Some cricket pitches have an additional white line, perpendicular to both the bowling crease and popping crease, and joining both of them. One example is of the Eden Garden stadium pitch (2016)

video source

a screenshot of a cricket match with some lines circled in red

I have highlighted the line in question in a pink box. There are three more lines, a total of two on each side of the pitch. I checked Law 7 - The Creases and Law 6 - the Pitch, and could not find any reference to these lines.

What are they? Are they not standard lines i.e. why are they not on every pitch? What is their purpose?

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    – Nij
    Commented Feb 12, 2018 at 8:25

1 Answer 1


The line which you have highlighted in the image is the wide marking. They provide the limits within which bowlers have to bowl and assist umpires in adjudging if a delivery can be called "wide".

1) http://premier.cricketvictoria.com.au/files/3/files/premier-match-rules/Crease%20Markings%20Diagram%20and%20Wide%20Ball%20Interpretation%20White%20Ball%20Cricket%20Guidance.pdf

2) http://cricket.rushisbiz.com/cricket-pitch-and-ball-details/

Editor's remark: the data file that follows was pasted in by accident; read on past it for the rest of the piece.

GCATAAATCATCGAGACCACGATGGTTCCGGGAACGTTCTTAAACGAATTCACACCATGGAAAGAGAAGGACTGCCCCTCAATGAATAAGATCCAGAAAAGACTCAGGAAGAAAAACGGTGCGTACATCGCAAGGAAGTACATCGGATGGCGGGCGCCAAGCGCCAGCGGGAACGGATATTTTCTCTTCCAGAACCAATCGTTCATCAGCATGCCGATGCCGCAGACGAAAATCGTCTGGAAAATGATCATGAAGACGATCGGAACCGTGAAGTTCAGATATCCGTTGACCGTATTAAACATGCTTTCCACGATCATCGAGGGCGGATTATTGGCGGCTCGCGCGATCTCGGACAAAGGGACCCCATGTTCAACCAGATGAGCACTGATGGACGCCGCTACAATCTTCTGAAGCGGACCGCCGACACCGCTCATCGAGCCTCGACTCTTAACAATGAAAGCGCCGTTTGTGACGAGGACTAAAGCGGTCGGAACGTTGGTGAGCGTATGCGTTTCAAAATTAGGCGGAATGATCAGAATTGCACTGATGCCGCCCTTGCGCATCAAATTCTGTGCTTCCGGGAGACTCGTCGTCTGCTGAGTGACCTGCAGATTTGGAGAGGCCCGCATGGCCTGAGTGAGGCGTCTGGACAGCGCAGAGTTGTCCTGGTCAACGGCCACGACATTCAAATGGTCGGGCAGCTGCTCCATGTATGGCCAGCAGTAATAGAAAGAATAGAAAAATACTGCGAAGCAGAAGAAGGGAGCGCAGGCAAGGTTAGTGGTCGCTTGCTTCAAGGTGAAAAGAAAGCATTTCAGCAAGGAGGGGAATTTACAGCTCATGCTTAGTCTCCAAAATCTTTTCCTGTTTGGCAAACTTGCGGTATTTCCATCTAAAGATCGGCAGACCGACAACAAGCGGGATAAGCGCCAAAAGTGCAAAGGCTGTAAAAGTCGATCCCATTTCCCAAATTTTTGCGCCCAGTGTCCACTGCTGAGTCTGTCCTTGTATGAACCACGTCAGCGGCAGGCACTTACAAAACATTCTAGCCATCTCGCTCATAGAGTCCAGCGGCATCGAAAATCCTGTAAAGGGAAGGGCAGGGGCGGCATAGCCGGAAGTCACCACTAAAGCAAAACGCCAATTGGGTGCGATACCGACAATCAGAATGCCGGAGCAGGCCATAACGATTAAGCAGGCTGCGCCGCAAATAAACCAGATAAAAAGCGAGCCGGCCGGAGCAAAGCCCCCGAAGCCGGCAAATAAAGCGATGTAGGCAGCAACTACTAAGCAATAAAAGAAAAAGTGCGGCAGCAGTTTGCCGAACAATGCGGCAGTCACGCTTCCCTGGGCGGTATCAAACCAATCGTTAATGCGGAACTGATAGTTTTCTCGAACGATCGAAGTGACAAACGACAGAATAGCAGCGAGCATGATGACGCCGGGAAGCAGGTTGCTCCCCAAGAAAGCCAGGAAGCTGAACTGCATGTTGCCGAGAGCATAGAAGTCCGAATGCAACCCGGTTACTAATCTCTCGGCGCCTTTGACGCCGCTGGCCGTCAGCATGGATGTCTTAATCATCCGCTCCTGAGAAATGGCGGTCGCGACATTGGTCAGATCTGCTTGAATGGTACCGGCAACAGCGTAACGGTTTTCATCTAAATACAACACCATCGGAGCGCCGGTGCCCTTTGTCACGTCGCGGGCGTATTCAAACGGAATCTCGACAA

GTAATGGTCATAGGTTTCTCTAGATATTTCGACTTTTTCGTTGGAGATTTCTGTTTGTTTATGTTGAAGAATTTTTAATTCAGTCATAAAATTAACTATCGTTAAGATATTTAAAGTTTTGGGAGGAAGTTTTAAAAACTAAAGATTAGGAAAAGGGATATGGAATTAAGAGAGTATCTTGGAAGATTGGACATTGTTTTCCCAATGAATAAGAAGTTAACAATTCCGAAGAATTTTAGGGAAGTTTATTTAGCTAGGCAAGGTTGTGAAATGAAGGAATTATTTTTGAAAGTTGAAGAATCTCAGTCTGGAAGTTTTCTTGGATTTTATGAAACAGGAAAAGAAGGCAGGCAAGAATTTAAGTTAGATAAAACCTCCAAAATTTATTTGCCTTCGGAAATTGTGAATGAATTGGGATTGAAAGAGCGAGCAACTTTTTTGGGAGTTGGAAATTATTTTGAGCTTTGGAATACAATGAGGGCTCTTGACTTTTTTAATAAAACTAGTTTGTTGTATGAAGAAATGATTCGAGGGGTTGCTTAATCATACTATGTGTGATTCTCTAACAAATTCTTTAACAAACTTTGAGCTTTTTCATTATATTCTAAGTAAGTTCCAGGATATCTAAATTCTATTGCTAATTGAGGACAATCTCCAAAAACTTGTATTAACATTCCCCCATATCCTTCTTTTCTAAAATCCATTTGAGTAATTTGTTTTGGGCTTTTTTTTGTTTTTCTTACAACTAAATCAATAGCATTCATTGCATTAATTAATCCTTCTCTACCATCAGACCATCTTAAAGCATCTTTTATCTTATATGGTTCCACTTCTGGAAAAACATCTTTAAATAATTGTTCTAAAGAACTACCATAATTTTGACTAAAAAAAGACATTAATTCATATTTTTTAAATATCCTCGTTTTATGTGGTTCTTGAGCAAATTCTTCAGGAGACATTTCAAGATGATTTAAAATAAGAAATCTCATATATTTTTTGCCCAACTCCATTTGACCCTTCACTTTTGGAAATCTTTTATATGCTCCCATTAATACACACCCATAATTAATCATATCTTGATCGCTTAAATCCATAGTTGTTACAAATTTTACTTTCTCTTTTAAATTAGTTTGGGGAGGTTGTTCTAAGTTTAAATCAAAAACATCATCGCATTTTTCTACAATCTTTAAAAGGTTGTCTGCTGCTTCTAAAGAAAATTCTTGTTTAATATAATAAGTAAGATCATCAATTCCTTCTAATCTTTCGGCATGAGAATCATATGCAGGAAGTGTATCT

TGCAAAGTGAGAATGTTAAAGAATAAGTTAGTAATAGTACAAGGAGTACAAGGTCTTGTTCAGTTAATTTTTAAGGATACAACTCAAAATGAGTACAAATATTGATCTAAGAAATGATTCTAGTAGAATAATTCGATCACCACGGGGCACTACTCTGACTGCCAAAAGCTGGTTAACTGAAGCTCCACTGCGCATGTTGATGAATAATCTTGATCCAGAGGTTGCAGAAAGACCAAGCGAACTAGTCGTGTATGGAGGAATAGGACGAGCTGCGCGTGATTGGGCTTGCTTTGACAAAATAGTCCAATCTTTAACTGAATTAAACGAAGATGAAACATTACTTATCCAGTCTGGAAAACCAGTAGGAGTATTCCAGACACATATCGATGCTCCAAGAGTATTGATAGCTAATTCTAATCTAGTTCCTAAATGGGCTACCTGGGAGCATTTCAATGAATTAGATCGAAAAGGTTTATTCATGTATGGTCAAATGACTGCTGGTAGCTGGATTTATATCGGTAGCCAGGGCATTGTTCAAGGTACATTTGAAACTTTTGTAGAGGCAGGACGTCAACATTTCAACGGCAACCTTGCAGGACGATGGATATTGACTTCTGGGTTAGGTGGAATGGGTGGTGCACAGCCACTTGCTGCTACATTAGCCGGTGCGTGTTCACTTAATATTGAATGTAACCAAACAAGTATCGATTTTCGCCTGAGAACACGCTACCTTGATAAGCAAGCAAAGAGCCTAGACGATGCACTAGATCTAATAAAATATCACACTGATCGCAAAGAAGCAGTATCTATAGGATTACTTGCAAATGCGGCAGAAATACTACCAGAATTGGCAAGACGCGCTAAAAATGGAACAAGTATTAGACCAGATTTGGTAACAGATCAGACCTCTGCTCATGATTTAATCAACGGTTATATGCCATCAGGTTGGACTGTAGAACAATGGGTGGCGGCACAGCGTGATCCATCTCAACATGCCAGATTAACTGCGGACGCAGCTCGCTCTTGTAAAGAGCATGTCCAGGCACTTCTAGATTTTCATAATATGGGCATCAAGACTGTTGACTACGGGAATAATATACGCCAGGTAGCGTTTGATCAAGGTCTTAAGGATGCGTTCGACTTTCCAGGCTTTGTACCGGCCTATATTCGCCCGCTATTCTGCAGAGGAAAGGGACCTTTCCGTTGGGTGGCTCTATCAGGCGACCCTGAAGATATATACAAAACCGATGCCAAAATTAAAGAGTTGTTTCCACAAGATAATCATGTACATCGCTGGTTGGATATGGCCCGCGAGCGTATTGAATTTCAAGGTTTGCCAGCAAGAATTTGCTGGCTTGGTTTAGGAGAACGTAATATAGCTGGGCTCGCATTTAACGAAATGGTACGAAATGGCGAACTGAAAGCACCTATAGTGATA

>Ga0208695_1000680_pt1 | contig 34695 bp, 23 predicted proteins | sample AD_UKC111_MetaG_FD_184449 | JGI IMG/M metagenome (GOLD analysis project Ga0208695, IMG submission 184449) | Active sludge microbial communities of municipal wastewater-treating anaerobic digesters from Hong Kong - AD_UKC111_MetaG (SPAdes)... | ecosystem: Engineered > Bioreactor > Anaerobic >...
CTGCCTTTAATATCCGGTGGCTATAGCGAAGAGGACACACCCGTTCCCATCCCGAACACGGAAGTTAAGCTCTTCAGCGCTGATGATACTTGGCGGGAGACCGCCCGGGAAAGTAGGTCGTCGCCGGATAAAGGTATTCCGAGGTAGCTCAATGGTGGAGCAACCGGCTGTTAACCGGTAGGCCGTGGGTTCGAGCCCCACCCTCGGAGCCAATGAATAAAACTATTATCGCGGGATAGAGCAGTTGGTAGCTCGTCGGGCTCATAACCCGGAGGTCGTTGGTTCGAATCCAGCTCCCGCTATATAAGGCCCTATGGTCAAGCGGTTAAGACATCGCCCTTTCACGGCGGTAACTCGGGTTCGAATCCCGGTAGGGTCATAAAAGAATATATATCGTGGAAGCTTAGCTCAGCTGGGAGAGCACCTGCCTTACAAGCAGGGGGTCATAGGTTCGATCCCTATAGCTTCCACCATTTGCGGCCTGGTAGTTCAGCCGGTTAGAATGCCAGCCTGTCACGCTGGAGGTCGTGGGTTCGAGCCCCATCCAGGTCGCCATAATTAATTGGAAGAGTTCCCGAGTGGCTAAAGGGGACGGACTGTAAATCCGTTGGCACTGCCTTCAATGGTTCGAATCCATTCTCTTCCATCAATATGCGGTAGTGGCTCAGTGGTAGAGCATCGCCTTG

• Interesting, thanks for your answer! Any idea why these rules are not given in the laws? And why do many pitches not display the wide lines? Commented Feb 12, 2018 at 13:12
  • 1
    They're only used in ODI (One-Day International) and Twenty-20 cricket, so they won't be marked for a multi-day game. They're not in the laws because they're defined as regulations for a specific form or forms of cricket, while the items in the Laws are for all forms of cricket.
    – TrueDub
    Commented Feb 12, 2018 at 13:22
  • 1
    As a canonical source, I'd suggest the T20I Playing Conditions, Appendix C, Section 1. (The diagram is identical in the ODI playing conditions).
    – Philip Kendall
    Commented Feb 12, 2018 at 14:51

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